This workshop will be an introduction to a language for building partnerships in care with patients who cope with significant complexity (physical, psychological, and social). Participants will hear how current “patient-centered” approaches have difficulty making partnerships with these patients. They will practice reframing professional language for writing open notes and for having team clinical conversations in the presence of the patient. They will practice using empowering language as part of trauma-informed care, and learn attributions that support increased patient self-efficacy. Finally, they will practice creating patient-centered care plans in which patients are truly partners.
The concept of “patient-centered care,” along with its “sibling” concept “the medical home” were created to be guiding principles for positive transformation in medical care. Unfortunately, after all the time and money expended to bring about this transformation, the medical home effort, (changing practice patterns to improve information management, increase coordination of care, and promote access) has been more successful than the patient-centered care effort, (changing the doctor-patient relationships to improve transparency, accommodate to patient preferences and values, and make partnership with patients. This is especially true for patients we term “multiply-disadvantaged,” (patients called “complex” in literature about high utilizing people with multiple chronic illnesses, also called “disadvantaged patients” who cope with poverty and bias, and finally, described in literature on victims of trauma. These are patients who tend to experience interaction with healthcare professionals more as encounters with authorities who want to control them rather than as time with highly trained benevolent helpers. The possibility of partnership with their doctor is not attractive to many of these people.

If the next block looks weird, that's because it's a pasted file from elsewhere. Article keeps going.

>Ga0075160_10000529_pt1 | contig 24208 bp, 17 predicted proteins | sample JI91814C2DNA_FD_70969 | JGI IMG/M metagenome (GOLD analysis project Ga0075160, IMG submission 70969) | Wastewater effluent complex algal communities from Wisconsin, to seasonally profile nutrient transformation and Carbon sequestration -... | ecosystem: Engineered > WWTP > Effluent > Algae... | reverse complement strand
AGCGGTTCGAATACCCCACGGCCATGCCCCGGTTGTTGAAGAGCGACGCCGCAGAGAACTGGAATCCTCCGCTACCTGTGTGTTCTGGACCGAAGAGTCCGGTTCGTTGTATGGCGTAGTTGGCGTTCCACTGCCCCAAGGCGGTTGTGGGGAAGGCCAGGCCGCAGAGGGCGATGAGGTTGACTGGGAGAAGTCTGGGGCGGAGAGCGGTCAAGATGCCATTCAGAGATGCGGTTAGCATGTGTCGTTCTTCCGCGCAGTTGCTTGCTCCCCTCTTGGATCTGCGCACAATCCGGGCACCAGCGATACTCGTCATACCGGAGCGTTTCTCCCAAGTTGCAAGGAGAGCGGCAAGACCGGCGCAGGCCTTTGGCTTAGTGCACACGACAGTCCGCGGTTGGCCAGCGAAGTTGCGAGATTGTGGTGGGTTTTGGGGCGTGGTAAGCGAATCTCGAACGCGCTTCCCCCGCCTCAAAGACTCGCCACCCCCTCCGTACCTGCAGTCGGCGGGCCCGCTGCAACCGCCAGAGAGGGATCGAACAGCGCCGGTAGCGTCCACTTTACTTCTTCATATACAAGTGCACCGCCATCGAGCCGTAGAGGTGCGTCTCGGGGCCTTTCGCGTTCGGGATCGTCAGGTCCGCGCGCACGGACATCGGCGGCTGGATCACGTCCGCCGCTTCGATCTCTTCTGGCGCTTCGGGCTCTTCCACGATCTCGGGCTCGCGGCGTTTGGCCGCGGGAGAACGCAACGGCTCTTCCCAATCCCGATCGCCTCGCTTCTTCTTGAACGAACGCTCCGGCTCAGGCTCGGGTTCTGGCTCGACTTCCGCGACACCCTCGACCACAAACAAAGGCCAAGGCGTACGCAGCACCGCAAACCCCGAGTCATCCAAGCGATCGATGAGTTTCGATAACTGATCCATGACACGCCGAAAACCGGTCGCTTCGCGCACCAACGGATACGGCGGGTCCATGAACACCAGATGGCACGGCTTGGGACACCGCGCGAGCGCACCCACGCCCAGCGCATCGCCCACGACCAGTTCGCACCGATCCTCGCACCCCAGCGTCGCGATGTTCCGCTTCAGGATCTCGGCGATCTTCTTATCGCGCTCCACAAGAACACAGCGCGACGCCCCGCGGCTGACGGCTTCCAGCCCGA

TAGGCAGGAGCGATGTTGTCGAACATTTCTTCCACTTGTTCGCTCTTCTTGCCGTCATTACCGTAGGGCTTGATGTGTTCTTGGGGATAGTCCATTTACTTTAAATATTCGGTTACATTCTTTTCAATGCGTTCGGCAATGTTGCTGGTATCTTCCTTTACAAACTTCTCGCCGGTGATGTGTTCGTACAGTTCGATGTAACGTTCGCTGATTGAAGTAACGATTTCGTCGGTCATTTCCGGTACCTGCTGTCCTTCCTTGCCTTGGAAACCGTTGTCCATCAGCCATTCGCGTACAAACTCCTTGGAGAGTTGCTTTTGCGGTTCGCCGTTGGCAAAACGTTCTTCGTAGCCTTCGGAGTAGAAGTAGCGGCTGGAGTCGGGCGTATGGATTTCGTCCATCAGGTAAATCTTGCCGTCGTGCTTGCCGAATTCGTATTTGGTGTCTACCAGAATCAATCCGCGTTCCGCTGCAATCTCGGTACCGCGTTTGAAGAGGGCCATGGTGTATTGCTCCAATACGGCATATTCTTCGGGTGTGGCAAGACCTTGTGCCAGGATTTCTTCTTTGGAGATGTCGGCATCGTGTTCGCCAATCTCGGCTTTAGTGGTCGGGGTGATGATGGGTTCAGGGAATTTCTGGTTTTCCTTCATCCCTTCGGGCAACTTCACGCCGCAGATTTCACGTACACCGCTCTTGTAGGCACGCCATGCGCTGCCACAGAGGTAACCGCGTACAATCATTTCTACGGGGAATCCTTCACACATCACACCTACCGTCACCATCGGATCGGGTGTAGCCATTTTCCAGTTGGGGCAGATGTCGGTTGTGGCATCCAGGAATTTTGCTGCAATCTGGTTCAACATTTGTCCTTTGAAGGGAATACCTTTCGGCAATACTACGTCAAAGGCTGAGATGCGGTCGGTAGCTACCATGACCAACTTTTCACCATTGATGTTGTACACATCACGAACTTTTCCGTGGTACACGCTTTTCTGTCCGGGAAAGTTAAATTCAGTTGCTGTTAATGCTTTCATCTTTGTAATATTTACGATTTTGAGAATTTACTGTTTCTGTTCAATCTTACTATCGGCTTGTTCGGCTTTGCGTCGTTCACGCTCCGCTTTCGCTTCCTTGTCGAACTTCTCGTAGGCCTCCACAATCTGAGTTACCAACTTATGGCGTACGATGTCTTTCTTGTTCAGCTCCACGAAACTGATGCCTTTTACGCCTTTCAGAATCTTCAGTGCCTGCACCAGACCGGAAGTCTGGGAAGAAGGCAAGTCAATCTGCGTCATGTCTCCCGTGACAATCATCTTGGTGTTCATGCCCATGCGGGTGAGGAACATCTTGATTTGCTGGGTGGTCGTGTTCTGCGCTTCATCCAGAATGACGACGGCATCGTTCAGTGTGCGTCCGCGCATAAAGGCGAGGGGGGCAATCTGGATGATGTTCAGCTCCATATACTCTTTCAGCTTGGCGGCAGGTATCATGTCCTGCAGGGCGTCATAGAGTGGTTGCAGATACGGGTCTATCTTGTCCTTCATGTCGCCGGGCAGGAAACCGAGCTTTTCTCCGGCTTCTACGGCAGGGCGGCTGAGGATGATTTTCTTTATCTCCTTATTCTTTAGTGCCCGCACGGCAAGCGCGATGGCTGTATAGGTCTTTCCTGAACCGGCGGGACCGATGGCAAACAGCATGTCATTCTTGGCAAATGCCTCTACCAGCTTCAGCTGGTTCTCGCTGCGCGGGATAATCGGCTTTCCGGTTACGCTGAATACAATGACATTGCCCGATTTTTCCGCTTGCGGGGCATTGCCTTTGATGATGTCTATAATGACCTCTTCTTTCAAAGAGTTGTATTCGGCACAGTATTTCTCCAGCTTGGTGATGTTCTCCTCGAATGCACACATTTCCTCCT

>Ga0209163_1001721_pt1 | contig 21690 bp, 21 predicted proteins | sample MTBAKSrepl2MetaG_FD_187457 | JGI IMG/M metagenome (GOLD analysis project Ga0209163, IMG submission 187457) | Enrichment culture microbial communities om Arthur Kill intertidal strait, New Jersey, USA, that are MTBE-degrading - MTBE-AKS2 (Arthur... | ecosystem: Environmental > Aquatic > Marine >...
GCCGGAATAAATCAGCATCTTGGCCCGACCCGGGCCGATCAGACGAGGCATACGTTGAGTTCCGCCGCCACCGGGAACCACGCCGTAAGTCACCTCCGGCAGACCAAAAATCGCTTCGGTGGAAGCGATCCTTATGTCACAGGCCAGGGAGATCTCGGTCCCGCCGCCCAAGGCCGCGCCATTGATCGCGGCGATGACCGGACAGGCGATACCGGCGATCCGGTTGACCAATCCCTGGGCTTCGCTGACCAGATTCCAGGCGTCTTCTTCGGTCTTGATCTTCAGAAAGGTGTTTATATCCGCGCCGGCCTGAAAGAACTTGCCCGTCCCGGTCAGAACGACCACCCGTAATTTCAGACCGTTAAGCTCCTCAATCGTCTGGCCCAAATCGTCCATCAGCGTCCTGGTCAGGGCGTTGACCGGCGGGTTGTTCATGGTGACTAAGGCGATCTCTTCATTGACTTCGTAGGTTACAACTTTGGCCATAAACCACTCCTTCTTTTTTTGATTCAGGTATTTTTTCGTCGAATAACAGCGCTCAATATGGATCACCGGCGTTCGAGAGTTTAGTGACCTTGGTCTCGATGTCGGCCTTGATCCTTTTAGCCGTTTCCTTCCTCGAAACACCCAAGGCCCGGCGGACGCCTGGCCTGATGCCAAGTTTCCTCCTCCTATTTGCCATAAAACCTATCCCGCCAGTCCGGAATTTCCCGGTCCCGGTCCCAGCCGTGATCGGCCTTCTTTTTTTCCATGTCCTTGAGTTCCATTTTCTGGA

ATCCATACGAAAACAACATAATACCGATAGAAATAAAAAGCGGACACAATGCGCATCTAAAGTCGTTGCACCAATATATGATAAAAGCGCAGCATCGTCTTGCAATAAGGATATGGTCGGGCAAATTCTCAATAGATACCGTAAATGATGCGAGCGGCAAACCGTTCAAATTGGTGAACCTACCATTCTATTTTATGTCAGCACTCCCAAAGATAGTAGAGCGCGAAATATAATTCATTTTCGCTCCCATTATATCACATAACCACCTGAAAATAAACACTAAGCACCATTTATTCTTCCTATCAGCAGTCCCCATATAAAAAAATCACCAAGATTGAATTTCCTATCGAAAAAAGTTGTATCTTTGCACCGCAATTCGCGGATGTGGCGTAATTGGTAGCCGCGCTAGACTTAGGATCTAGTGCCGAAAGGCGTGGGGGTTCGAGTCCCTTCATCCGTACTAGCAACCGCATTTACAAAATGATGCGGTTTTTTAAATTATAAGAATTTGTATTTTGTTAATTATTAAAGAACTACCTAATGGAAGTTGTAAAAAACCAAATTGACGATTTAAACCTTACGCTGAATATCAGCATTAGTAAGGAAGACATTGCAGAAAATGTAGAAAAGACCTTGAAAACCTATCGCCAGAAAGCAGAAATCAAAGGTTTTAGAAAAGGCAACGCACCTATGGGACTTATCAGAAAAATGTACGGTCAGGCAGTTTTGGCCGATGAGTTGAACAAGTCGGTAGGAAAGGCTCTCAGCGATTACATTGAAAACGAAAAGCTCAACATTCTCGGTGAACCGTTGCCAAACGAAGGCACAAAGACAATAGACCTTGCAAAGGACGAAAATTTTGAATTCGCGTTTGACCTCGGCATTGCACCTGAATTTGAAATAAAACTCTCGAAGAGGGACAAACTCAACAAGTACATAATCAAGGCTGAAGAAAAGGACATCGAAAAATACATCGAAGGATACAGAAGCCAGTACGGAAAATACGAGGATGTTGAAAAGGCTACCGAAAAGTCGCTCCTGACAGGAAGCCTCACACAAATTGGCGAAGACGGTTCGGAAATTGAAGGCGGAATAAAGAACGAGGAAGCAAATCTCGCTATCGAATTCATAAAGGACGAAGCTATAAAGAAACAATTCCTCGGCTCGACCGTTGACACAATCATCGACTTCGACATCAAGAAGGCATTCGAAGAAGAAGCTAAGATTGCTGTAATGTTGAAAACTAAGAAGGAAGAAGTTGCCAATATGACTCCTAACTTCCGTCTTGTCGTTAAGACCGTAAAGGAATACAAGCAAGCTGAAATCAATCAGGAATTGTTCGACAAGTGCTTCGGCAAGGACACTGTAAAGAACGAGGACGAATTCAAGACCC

Using evidence-based methods, it is possible to create a process for interacting with these patients that builds their self-efficacy in regard to their health and their healthcare. These methods promote an experience of care for health team members and for patients that is transparent, empowering, activating and mutual. This workshop will be an introduction to language for building partnerships in care with multiply-disadvantaged patients. Participants will practice reframing professional language for writing open notes and for having team clinical conversations in the presence of the patient. They will practice using empowering language as part of trauma-informed care, and learn attributions that support increased patient self-efficacy. Finally, they will practice creating patient-centered care plans in which patients are truly partners. Time will be 1/3 lecture and 2/3 audience interaction.
- Communicate clinical information in language that is communicative to colleagues and non-stigmatizing to patients.
- Elicit information about patients’ strengths and successes in caring for their own health.
- Transition information from patients about their successes into attributions toward the patient that promote more success.